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Introducing another RESCU-DFPT simulator feature: phonon spectra of elemental crystals

May 28th, 2022
Technology

Our atomistic tool RESCU is a powerful KS-DFT solver (Kohn-Sham), which solves the KS equation on real space grids by using the Chebyshev filtered subspace iteration (CFSI) method. CFSI scales efficiently with the number of atoms and computational resources which empowers RESCU to simulate large systems which are beyond the reach of conventional solvers.

In our previous LinkedIn post, we introduced our density functional perturbation theory (DFPT) toolbox and the so-called perturbed CFSI (PCFSI) method, as our unique solution for large scale DFPT simulations. We demonstrated how it can compute the ion-clamped (or static) dielectric constant as precisely as state-of-the-art DFPT techniques, while being more efficient and allowing us to simulate systems up to several hundreds of atoms. As a reminder or for those who have missed our previous postings, the current set of features of DFPT toolbox is summarized in the following diagram (Figure 1):

Figure 1 – List of our core RESCU DFPT features.

In this article, we focus on atomic displacements as perturbation factors and show how DFPT together with PCFSI can be used to precisely compute phonon spectra of materials, comprising hundreds of atoms. Let’s begin by demonstrating the accuracy of the DFPT formalism by comparing the phonon band-structure of two of the most important elemental semiconductors: diamond and silicon.

Figure (1) illustrates the simulated phonon band-structure of diamond (using the GGA exchange–correlation functional) compared with experimental data (blue circles). We can see how simulation results closely follow the experimental data points:

Figure 2 – Face centered cubic diamond phonon band structure: experiments Vs our simulation as a very close match.

We also observe the same accuracy in comparing the simulated phonon band-structure of silicon (in the diamond lattice phase and using GGA exchange-correlation functional) with experimental data (blue circles):

Figure 3 – Face centered cubic silicon phonon band structure: experiments Vs our simulation as a very close match too!

The experimental data was extracted from [1, 3] using a plot digitizer [2]. Overall, we see that DFPT provides quantitative predictions of the phonon spectrum of various materials. In the present case, we note a slight underestimation of the most energetic optical phonon energies (of the order of 20 cm-1).

Next, we demonstrate the efficiency of PCFSI method in dealing with heftier systems, by computing the phonons density of states (DOS) of a supercell of diamond including 216 atoms. Since it is computationally very expensive (if not impossible due to memory requirements and long computational time) to generate the same results with a conventional method for comparison, we take a different approach to show the accuracy of our simulation. We simulate an 8 atom (conventional unit cell) of diamond at high q-sampling with a conventional solver and 64 (8 time larger) and 216 (27 times larger) supercells with PCFSI method. We readily see that the 216-atom supercell’s DOS sits right on top of the high-sampling conventional cell’s DOS. In other words, we obtain the same results for simulations with converged computational parameters (here, high q-sampling for the conventional cell and large unit cell for the supercell) representing the same physical reality. In contrast, the 64-atom supercell’s DOS displays minor differences as it is not quite large enough to resolve all long-ranged interatomic forces if only Γ-sampled:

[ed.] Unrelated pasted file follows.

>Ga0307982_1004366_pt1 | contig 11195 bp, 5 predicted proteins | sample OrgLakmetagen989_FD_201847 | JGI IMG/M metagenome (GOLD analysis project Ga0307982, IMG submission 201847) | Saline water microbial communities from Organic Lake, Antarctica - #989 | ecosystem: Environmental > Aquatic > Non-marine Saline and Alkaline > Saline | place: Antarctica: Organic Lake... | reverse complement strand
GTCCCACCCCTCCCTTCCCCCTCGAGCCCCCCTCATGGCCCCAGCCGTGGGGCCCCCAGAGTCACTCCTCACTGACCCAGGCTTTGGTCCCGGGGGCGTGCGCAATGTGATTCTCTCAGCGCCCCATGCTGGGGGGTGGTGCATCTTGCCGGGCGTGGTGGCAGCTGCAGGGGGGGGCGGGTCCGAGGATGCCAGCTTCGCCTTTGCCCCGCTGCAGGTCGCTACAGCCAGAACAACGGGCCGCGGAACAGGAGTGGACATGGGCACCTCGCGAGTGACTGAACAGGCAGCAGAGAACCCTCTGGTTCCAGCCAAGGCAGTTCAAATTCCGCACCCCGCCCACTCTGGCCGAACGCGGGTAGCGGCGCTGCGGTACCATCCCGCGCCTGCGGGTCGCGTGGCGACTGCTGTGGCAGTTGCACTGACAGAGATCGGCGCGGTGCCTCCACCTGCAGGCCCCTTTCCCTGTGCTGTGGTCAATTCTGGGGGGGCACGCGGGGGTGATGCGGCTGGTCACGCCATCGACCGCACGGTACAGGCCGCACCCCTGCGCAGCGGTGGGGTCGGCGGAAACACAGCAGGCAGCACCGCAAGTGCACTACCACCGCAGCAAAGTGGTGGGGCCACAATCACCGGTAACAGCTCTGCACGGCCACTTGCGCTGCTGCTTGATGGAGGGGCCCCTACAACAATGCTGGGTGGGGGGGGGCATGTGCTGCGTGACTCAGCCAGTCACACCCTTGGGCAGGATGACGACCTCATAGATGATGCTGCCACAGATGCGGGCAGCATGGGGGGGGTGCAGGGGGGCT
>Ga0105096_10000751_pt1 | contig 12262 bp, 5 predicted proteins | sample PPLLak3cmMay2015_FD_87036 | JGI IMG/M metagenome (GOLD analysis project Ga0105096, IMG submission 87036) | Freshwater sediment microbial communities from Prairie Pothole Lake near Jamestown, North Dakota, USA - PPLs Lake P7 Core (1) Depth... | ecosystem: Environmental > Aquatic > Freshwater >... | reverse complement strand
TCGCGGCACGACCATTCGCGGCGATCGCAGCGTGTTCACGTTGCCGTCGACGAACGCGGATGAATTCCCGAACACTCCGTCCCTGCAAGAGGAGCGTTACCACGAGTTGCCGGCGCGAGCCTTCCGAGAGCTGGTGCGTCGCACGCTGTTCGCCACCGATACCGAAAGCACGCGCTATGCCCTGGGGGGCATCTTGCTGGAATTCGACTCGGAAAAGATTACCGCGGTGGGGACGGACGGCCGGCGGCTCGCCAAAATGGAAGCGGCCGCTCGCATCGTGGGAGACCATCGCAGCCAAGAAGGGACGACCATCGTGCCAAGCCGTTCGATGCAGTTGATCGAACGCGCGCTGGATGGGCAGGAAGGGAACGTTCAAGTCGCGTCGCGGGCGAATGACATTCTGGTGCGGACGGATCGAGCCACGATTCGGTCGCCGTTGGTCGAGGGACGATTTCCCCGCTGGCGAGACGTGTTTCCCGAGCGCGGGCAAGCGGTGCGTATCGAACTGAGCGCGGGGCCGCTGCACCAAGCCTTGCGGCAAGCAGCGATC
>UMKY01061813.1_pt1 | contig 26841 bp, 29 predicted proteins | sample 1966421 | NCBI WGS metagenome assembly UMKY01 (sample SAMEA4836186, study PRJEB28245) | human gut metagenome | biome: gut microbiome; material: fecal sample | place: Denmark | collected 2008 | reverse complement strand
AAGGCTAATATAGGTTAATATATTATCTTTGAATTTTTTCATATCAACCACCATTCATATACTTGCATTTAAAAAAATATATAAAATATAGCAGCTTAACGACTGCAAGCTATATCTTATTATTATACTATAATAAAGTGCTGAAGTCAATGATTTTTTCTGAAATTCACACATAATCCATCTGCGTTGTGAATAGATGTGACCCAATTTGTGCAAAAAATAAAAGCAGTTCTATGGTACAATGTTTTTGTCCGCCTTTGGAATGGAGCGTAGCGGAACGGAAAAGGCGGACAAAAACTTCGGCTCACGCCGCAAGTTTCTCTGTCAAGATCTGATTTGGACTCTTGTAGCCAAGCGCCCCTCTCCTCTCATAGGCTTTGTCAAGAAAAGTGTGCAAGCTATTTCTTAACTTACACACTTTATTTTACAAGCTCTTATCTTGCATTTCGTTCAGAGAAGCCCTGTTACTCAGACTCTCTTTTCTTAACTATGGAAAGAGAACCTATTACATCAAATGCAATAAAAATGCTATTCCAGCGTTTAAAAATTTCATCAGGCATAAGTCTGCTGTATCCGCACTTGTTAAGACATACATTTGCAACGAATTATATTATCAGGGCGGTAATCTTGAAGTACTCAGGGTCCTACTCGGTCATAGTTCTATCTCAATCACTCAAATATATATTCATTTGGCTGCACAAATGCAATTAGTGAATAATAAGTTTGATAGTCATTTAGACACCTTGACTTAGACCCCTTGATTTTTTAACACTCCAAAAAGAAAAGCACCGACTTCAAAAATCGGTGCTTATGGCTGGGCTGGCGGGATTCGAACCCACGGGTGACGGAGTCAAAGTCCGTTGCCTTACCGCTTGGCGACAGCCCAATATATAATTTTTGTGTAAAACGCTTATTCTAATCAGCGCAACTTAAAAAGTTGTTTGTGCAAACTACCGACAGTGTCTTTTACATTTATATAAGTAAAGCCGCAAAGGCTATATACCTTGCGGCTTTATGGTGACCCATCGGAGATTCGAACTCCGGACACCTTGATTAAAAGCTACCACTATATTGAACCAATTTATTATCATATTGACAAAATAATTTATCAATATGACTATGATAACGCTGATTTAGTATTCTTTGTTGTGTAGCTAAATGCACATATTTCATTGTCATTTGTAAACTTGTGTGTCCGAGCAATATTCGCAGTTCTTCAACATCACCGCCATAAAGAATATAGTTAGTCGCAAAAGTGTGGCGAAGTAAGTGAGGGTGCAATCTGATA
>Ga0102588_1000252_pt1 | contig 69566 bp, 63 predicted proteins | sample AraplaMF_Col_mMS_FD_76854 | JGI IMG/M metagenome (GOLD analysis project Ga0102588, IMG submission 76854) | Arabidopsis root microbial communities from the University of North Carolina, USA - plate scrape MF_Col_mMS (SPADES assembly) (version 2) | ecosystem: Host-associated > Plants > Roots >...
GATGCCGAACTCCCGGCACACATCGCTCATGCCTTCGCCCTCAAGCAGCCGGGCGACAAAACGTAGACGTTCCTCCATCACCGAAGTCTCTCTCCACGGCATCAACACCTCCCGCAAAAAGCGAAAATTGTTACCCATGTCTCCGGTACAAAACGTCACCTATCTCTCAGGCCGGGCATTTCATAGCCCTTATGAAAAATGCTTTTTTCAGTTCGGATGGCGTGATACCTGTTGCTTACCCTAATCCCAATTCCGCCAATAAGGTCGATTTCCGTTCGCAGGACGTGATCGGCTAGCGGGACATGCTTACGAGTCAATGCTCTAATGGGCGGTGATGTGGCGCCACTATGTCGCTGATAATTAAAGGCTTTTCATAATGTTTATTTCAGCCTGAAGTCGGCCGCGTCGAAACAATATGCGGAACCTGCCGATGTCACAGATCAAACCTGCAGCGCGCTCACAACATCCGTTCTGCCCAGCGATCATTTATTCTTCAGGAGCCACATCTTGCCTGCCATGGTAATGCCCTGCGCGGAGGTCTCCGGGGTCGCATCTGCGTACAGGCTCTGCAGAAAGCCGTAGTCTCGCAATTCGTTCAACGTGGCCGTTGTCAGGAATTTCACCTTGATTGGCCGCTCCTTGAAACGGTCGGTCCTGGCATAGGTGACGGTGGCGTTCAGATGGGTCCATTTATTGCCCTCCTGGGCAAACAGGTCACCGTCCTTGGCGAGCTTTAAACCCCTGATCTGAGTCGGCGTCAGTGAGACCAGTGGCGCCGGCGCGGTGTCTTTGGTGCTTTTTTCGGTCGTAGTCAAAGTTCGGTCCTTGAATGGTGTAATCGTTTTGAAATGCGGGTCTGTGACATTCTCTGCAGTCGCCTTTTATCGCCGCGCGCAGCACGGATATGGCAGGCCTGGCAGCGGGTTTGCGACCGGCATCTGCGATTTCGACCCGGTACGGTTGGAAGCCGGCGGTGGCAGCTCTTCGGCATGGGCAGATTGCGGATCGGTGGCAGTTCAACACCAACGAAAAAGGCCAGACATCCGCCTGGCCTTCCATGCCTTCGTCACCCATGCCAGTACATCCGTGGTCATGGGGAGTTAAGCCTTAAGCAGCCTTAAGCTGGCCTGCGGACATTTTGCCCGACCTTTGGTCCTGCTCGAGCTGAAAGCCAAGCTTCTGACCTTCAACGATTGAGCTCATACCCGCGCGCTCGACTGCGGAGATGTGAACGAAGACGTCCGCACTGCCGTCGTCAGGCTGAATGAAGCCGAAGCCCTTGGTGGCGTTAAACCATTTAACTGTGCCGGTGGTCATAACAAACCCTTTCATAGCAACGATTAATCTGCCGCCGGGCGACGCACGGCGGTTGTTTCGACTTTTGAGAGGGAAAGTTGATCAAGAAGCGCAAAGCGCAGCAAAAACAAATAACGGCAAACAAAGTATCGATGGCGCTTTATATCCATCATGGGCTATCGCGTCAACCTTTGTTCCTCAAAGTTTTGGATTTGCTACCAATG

Figure 4 –Diamond phonon density of states: 216 atoms are necessary to recover the high q-sampling limit (of a conventional unit cell).

In terms of efficiency, the 64-atom supercell would have been challenging on a single node and 216-atom system impossible because of memory requirements, but it posed no problem to our PCFSI implementation. While it only takes around 30 minutes to simulate an atomic displacement with PCFSI on small number of CPUs (48), it would take an order of magnitude longer (5 hours or more) to perform the same simulation with a conventional solver. Generally, for a system comprised of N atoms, we need to perform 3xN such calculations per each q-point (phonon wave-vector) to obtain the full phonon spectra, which emphasizes the importance of PCFSI solver for supercell calculations. Following table lists some timing regarding our simulations on diamond systems:

Table 1 – Computational timings for diamond supercell calculations.

In this article, we have shown that RESCU can precisely compute phonon spectra of materials comprising hundreds of atoms. Phonon band-structure in polar materials is affected by coupling of the electric field with longitudinal vibrations which is realized through introduction of Born effective charges: in a forthcoming publication here on LinkedIn, we will explain how to compute Born effective charges and correct the phonon band structure of polar materials which leads to so called LO-TO splitting.

We hope you enjoyed the read, thank you and feel free to comment and ask us specific information about our atomistic tools, we will be more than happy to give additional insights.

More simulation science content to come very soon!

[1] Gonze, X., Rignanese, G., & Caracas, R. (2005). First-principle studies of the lattice dynamics of crystals, and related properties. Zeitschrift für Kristallographie – Crystalline Materials, 220, 458 – 472.

[2] https://apps.automeris.io/wpd/

[3] Kulda, Strauch, Pavone, & Ishii (1994). Inelastic-neutron-scattering study of phonon eigenvectors and frequencies in Si. Physical review. B, Condensed matter, 50 18, 13347-13354.